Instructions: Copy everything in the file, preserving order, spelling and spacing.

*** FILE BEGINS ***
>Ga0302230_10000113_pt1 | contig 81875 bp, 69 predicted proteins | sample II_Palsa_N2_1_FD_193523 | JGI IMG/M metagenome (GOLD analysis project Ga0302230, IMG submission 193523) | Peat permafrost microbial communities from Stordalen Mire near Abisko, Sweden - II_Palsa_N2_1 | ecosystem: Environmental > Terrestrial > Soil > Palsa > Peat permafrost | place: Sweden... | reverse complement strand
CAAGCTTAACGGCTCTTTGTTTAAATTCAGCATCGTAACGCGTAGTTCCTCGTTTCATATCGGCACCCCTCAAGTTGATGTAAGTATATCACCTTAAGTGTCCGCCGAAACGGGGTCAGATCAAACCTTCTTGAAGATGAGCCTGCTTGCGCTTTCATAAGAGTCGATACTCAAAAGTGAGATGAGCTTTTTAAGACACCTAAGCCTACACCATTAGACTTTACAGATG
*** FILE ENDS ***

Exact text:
>Ga0302230_10000113_pt1 | contig 81875 bp, 69 predicted proteins | sample II_Palsa_N2_1_FD_193523 | JGI IMG/M metagenome (GOLD analysis project Ga0302230, IMG submission 193523) | Peat permafrost microbial communities from Stordalen Mire near Abisko, Sweden - II_Palsa_N2_1 | ecosystem: Environmental > Terrestrial > Soil > Palsa > Peat permafrost | place: Sweden... | reverse complement strand
CAAGCTTAACGGCTCTTTGTTTAAATTCAGCATCGTAACGCGTAGTTCCTCGTTTCATATCGGCACCCCTCAAGTTGATGTAAGTATATCACCTTAAGTGTCCGCCGAAACGGGGTCAGATCAAACCTTCTTGAAGATGAGCCTGCTTGCGCTTTCATAAGAGTCGATACTCAAAAGTGAGATGAGCTTTTTAAGACACCTAAGCCTACACCATTAGACTTTACAGATG